Tag Archives: how much more



“But the gift is not like the trespass. For if the many died by the trespass of the one man, how much more did God’s grace and the gift that came by the grace of the one man, Jesus Christ, overflow to the many! Nor can the gift of God be compared with the result of one man’s sin: The judgment followed one sin and brought condemnation, but the gift followed many trespasses and brought justification.

“For if, by the trespass of the one man, death reigned through that one man, how much more will those who receive God’s abundant provision of grace and the gift of righteousness reign in life through the one man, Jesus Christ.” Romans 5:15-17.

And the river of grace flows on and on and on!

One man; one sin, condemnation; death – the tragic story of humanity. It took just one act of disobedience to release a Pandora’s Box of terrible consequences on the whole human race and the universe itself which God created perfect to sustain man’s earthly home. Once out of the box, those consequences could never be retrieved and stuffed back.

However, we not only have to live with those consequences; we also continue to add to them by agreeing with and perpetuating Adam’s rebellion. And so, through one trespass, condemnation and death came on the human race… but into our sorry plight stepped another man…

Paul was quick to explain that what God did to rescue man, not only rescued us from the consequence of sin but also elevated us to a position even greater than we had before the fall. That is so much like God!

Before Adam’s disobedience, the first pair, who were created in His image to share a unity with their Creator, with each other and with the world in which they lived, were the visible expression of the unity in the Godhead. But sin came in, disrupted the unity and brought chaos into the harmony of God’s creation. Not only Adam and Eve were condemned but also the whole human race because each succeeding generation was born with the nature of Adam. And the crux of it all is: we deserved it!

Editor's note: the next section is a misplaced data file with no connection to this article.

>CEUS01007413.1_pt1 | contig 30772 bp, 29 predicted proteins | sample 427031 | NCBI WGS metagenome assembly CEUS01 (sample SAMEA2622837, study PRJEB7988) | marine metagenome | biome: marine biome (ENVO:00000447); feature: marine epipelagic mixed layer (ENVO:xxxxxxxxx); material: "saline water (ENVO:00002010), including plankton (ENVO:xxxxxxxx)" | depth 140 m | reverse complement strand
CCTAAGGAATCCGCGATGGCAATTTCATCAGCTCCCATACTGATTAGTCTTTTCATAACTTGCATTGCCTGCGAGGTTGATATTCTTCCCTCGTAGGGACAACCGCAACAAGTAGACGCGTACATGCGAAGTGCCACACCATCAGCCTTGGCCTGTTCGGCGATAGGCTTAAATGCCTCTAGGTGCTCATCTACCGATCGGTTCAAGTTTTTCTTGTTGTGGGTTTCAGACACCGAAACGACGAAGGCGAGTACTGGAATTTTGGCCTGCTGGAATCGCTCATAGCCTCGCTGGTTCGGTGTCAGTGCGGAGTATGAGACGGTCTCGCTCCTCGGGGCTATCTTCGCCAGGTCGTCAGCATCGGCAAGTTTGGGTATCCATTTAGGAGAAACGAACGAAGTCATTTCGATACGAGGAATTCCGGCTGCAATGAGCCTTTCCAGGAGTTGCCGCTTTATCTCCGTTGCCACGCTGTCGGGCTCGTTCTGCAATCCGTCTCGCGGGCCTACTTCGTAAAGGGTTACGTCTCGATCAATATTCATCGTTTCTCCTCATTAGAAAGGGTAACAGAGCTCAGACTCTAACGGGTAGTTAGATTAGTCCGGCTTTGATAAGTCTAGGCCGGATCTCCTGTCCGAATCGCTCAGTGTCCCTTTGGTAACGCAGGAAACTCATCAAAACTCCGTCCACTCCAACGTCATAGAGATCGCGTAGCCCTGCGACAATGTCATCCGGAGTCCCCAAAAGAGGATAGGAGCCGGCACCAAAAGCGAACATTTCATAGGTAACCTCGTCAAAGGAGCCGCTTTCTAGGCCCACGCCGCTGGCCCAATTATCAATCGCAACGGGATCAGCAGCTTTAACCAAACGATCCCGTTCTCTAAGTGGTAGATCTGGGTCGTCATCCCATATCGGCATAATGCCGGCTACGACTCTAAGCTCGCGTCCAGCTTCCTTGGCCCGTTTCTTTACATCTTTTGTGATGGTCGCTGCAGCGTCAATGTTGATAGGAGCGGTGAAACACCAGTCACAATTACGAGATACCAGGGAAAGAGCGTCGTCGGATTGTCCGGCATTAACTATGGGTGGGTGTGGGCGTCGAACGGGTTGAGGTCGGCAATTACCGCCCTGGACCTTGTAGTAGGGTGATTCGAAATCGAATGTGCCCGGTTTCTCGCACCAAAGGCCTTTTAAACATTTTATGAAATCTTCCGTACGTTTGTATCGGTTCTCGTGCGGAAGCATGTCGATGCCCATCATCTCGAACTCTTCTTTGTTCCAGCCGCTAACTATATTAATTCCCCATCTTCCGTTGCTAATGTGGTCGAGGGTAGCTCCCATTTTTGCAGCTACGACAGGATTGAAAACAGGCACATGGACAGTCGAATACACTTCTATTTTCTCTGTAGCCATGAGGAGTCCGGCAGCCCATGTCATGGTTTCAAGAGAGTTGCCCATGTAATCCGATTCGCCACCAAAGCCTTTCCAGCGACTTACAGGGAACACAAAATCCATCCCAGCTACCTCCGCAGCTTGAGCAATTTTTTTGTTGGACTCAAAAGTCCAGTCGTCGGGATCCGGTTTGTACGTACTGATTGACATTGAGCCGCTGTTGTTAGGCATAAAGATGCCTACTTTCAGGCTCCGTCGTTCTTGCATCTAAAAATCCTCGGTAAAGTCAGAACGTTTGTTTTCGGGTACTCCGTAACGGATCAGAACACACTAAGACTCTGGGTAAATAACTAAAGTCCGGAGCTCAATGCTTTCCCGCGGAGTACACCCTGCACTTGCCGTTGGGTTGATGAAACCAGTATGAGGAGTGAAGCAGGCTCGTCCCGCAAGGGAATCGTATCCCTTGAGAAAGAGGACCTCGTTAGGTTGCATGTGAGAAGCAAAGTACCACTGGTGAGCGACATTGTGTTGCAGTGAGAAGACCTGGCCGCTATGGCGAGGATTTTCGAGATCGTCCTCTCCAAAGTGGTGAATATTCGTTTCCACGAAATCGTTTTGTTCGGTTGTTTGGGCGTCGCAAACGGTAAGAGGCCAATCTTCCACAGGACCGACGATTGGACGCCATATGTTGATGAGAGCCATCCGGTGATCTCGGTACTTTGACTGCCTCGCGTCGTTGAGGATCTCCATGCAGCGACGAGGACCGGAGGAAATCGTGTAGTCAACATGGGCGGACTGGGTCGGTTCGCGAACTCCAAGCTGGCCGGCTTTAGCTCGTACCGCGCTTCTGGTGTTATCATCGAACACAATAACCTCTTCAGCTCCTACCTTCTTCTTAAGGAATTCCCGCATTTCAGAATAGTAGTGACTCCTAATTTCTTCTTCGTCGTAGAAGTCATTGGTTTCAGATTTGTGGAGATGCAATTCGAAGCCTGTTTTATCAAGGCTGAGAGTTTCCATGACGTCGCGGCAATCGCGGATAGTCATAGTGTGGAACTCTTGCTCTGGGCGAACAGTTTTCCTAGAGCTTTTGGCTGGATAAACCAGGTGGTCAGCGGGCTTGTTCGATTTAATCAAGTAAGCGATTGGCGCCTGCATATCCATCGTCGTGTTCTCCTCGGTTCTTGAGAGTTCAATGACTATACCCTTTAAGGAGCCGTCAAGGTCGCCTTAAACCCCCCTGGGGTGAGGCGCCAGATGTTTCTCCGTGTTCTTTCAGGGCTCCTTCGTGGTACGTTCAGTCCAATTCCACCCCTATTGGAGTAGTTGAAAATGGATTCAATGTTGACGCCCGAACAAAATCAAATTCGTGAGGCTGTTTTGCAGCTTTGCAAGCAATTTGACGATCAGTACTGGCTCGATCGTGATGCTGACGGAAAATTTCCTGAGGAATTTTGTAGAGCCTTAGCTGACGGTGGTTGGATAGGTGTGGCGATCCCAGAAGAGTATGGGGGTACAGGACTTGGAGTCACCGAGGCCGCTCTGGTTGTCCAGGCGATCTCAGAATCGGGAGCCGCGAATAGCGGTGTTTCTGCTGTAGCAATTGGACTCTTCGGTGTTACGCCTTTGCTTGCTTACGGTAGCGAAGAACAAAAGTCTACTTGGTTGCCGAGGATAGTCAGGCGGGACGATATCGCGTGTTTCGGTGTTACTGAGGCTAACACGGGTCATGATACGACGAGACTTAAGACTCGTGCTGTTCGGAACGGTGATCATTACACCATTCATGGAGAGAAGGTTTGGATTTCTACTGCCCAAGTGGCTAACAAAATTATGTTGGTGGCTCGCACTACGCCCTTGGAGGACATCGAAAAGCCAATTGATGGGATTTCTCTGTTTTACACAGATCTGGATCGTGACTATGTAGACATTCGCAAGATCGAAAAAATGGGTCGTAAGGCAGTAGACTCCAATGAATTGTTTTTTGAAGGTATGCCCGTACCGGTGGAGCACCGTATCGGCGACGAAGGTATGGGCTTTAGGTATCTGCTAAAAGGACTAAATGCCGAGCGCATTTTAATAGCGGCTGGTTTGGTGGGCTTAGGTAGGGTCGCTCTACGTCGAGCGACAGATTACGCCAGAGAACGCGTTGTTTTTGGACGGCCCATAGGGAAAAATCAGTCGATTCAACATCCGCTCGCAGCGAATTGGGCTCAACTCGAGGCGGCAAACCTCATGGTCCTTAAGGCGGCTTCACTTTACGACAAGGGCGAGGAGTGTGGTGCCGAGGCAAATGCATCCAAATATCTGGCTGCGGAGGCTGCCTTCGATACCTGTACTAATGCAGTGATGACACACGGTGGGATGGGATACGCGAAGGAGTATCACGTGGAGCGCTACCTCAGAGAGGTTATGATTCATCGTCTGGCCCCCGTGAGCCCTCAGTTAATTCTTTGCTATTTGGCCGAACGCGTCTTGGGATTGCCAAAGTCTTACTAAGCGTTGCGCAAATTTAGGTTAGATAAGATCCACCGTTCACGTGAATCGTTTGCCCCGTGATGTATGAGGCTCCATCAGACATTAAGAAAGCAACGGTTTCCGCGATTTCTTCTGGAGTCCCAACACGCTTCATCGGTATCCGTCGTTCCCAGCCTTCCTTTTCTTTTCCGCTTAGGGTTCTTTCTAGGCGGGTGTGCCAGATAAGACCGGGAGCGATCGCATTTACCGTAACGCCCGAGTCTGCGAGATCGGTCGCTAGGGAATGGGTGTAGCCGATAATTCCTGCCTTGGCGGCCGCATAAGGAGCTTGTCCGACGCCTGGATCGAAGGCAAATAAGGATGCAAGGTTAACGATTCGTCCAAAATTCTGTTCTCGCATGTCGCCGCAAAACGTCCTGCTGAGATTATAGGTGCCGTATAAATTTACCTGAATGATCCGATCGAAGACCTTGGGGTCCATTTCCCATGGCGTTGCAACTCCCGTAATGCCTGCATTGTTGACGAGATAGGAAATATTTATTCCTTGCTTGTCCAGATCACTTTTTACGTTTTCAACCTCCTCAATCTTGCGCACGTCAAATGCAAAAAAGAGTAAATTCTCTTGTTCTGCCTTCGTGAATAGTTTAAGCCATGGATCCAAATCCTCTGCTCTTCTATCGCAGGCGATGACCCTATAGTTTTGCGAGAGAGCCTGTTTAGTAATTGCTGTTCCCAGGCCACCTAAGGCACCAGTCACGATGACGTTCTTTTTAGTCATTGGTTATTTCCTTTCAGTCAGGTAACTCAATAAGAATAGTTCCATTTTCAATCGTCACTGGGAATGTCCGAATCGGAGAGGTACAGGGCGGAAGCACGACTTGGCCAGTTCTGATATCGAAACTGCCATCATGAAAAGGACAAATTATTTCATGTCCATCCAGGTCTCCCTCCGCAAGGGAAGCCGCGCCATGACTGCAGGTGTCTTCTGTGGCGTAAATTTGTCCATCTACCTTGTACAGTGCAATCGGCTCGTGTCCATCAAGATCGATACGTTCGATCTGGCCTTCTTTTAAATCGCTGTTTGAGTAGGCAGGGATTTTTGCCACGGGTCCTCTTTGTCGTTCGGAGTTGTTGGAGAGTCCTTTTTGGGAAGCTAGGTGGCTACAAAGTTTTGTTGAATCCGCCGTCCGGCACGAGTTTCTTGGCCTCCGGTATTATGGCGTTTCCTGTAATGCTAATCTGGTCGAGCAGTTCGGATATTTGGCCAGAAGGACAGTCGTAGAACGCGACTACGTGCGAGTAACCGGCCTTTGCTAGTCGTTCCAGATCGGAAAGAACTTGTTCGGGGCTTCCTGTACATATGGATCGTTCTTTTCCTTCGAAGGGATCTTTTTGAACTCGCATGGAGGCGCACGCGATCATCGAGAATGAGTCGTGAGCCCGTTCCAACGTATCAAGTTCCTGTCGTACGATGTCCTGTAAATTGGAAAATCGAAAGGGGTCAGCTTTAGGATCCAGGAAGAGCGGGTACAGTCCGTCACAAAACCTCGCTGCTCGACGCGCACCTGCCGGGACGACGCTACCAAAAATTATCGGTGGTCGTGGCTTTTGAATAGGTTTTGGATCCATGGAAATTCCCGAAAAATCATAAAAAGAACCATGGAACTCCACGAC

Now here comes the “how much more” bit!

Through the gift of God’s grace (the favour He lavished on us regardless of us), the effects of what Jesus did on the cross flow to all who receive Him and we don’t deserve it. This is the majesty of God’s grace. We deserve nothing but condemnation and death because we have confirmed God’s judgment on us by our own sinfulness. Yet God has provided, not only forgiveness but also much more – righteousness through grace, underserved favour that releases upon us a new status – children of God, and all the privileges and benefits of being God’s kids!

However, Paul said that it’s even more than that. Not only are we God’s sons and daughters, but we are also on the same level as His Son – kings, reigning in life through Him and with Him. What does that mean? Jesus showed us what it means to reign in His earthly sojourn. He was never the victim of anyone or anything. He lived in absolute submission to the Father, and carried out the Father’s will in everything He said and did.